The data for the compositions of the liquid in FIG. 1 are obtained as follows. A stainless steel cylinder is evacuated, and a weighed amount of C-216E is added to the cylinder. The cylinder is cooled to reduce the vapor pressure of C-216E, and then a weighed amount of 218E is added to the cylinder. The cylinder is agitated to mix the C-216E and 218E, and then the cylinder is placed in a constant temperature bath until the temperature comes to equilibrium at 25° C., at which time the vapor pressure of the C-216E and 218E in the cylinder is measured. Additional samples of liquid are measured the same way, and the results are plotted in FIG. 1.
The curve which shows the composition of the vapor is calculated using an ideal gas equation of state.
Vapor/liquid equilibrium data are obtained in the same way for the mixtures shown in FIGS. 2-10.
The data in FIGS. 1-10 show that at 25° C., there are ranges of compositions that have vapor pressures higher than the vapor pressures of the pure components of the composition at that same temperature. As stated earlier, the higher than expected pressures of these compositions may result in an unexpected increase in the refrigeration capacity and efficiency for these compositions versus the pure components of the compositions.
The compositions of this invention, including the azeotropic or azeotrope-like compositions, may be used to produce refrigeration by condensing the compositions and thereafter evaporating the condensate in the vicinity of a body to be cooled. These compositions may also be used to produce heat by condensing the refrigerant in the vicinity of the body to be heated and thereafter evaporating the refrigerant.
The novel compositions of the invention are particularly suitable for replacing refrigerants that may affect the ozone layer, including R-11, R-12, R-22, R-114 and R-502.
In addition to refrigeration applications, the compositions of this invention, including the azeotropic or azeotrope-like compositions, are also useful as aerosol propellants, heat transfer media, gaseous dielectrics, fire extinguishing agents, expansion agents for polyolefins and polyurethanes and power cycle working fluids.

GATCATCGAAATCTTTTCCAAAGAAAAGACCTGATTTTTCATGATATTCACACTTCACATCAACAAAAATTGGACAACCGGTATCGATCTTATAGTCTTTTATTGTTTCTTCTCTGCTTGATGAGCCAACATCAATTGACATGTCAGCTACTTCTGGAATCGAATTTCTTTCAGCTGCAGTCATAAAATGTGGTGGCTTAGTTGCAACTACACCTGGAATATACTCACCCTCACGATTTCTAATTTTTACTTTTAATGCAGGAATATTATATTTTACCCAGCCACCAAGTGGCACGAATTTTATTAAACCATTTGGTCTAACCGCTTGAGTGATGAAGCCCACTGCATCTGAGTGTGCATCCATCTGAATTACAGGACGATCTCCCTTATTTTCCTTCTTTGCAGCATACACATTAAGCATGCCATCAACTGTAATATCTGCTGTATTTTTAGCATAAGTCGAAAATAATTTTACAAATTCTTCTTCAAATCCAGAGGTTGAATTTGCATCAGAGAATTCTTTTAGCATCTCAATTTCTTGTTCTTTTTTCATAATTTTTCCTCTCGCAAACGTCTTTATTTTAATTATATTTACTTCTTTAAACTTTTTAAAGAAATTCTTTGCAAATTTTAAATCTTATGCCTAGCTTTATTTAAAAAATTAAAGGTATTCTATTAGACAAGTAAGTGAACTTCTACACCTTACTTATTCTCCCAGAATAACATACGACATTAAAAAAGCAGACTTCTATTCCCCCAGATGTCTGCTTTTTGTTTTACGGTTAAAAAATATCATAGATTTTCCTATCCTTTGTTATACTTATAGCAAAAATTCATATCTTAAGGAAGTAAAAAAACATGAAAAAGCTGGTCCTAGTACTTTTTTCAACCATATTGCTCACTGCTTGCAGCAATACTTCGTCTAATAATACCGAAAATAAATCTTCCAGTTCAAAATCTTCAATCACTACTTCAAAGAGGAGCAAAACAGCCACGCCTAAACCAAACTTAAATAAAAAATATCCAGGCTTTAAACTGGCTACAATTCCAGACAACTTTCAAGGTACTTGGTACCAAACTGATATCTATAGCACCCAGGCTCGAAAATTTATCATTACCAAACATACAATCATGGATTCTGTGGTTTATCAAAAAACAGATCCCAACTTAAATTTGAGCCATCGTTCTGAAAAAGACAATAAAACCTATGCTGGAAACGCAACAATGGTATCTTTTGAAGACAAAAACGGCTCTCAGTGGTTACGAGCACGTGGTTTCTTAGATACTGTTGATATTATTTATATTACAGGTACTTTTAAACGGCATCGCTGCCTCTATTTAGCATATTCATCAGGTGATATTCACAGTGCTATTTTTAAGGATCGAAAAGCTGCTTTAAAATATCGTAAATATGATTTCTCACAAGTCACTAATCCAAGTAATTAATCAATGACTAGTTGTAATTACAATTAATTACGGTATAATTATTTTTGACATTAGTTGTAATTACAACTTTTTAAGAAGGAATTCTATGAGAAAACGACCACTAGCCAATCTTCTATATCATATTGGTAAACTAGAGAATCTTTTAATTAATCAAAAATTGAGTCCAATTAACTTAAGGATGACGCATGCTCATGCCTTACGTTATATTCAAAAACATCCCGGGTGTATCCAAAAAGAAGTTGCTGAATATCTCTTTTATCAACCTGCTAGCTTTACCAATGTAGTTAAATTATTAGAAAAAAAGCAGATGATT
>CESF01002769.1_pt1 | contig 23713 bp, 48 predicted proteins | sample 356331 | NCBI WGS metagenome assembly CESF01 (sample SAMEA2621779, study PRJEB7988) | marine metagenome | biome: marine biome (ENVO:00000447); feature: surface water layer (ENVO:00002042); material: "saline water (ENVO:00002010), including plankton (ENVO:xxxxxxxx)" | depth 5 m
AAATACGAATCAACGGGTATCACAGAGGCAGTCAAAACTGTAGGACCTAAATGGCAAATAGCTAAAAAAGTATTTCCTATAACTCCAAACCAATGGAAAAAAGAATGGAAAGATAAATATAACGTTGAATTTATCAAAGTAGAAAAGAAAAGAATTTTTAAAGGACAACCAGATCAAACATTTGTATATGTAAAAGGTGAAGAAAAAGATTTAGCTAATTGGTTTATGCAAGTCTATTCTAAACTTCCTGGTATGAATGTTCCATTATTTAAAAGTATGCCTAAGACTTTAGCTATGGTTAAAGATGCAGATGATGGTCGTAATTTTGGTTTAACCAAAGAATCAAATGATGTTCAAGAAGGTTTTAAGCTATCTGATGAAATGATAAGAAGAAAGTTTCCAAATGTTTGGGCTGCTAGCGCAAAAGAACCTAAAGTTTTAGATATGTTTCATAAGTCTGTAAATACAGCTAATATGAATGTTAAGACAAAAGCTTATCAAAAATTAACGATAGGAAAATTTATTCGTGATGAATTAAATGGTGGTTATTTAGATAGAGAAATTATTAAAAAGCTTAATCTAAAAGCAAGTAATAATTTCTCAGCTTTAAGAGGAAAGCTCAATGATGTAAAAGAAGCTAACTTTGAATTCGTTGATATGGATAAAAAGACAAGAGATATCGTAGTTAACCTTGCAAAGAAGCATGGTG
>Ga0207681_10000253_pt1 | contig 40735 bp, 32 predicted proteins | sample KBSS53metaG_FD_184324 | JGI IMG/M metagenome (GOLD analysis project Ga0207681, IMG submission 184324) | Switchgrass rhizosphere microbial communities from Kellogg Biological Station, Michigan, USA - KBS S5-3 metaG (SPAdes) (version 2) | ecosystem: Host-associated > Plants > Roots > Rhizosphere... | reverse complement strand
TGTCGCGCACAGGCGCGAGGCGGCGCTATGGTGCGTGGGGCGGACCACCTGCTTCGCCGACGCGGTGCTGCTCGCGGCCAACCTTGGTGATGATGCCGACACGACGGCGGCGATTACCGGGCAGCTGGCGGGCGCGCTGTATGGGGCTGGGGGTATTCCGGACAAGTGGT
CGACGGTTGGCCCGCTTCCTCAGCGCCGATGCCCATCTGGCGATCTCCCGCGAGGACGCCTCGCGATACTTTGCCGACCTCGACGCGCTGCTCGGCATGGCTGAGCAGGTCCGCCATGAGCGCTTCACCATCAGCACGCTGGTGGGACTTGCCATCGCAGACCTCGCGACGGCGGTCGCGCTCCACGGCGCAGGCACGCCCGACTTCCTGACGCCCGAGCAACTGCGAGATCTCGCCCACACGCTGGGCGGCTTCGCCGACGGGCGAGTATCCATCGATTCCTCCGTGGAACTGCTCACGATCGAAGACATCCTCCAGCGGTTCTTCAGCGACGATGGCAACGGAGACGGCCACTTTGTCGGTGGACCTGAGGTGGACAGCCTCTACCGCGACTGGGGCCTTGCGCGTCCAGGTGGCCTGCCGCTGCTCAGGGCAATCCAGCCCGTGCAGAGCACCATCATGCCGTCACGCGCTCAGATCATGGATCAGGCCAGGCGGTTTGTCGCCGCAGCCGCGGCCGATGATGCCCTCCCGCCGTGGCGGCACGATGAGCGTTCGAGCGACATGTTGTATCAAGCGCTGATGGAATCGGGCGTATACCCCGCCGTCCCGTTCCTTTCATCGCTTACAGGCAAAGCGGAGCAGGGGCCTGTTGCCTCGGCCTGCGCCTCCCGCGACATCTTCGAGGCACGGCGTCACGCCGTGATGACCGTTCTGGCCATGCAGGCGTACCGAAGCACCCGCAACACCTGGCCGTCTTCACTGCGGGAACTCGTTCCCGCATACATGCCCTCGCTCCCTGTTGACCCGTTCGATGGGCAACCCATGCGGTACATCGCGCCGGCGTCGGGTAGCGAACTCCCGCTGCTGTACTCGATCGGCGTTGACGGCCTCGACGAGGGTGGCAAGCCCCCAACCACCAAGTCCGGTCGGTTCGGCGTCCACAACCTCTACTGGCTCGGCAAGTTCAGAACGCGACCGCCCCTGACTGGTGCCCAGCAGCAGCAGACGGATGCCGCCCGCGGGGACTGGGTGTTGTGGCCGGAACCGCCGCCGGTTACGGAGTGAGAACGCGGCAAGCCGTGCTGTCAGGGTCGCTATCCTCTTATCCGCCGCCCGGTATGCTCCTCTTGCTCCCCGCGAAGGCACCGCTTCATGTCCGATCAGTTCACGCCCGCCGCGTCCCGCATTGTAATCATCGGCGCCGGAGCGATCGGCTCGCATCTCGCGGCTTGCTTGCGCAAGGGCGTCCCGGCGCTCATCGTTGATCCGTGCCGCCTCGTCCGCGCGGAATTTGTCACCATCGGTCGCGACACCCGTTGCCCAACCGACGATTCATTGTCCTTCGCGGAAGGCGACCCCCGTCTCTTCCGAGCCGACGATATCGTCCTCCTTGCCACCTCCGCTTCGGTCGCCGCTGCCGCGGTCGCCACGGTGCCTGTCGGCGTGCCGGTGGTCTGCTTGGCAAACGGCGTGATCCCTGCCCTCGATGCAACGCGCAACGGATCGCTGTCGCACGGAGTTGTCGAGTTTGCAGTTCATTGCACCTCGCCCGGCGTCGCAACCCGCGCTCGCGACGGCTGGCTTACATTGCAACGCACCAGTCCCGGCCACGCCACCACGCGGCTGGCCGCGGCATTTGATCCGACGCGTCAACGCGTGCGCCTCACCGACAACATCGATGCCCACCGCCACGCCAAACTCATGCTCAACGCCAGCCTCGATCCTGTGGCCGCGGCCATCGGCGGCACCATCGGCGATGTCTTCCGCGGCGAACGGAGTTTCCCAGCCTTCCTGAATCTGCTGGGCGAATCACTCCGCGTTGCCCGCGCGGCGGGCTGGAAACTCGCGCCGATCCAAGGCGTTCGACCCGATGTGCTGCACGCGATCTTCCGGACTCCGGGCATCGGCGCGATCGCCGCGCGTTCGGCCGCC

Other components, such as aliphatic hydrocarbons having a boiling point of -60° to +60° C., hydrofluorocarbonalkanes having a boiling point of -60° to +60° C., hydrofluoropropanes having a boiling point of between -60° to +60° C., hydrocarbon esters having a boiling point between -60° to +60° C., hydrochlorofluorocarbons having a boiling point between -60° to +60° C., hydrofluorocarbons having a boiling point of -60° to +60° C., hydrochlorocarbons having a boiling point between -60° to +60° C., chlorocarbons and perfluorinated compounds, can be added to the azeotropic or azeotrope-like compositions described above without substantially changing the properties thereof, including the constant boiling behavior, of the compositions.
Additives such as lubricants, corrosion inhibitors, surfactants, stabilizers, dyes and other appropriate materials may be added to the novel compositions of the invention for a variety of purposes provides they do not have an adverse influence on the composition for its intended application. Preferred lubricants include esters having a molecular weight greater than 250.
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|U.S. Classification||252/67, 510/177, 510/506, 252/8, 516/10, 264/DIG.5, 252/194, 510/411, 252/571, 62/114, 516/8, 134/40|
|International Classification||C07D317/42, C08G18/08, C08J9/14, C07C323/01, C09K3/30, C07C43/12, C07D303/08, C07C13/04, F25B1/00, C09K5/04|
|Cooperative Classification||C09K2205/11, C09K5/045, C09K2205/12, C09K2205/112, Y10S264/05, C08J9/143, C09K2205/116, C08J9/149, C09K2205/22, C08J2203/146, C09K2205/134, C08J2203/14|
|European Classification||C08J9/14P, C08J9/14H, C09K5/04B4B|
|Jun 24, 1994||AS||Assignment|
Owner name: E.I. DU PONT DE NEMOURS AND COMPANY, DELAWARE
Free format text: ASSIGNMENT OF ASSIGNORS INTEREST;ASSIGNOR:MINOR, BARBARA HAVILAND MINOR;REEL/FRAME:007036/0602
Effective date: 19940512
|Jul 27, 1999||REMI||Maintenance fee reminder mailed|
|Jan 2, 2000||LAPS||Lapse for failure to pay maintenance fees|
|Mar 14, 2000||FP||Expired due to failure to pay maintenance fee|
Effective date: 20000102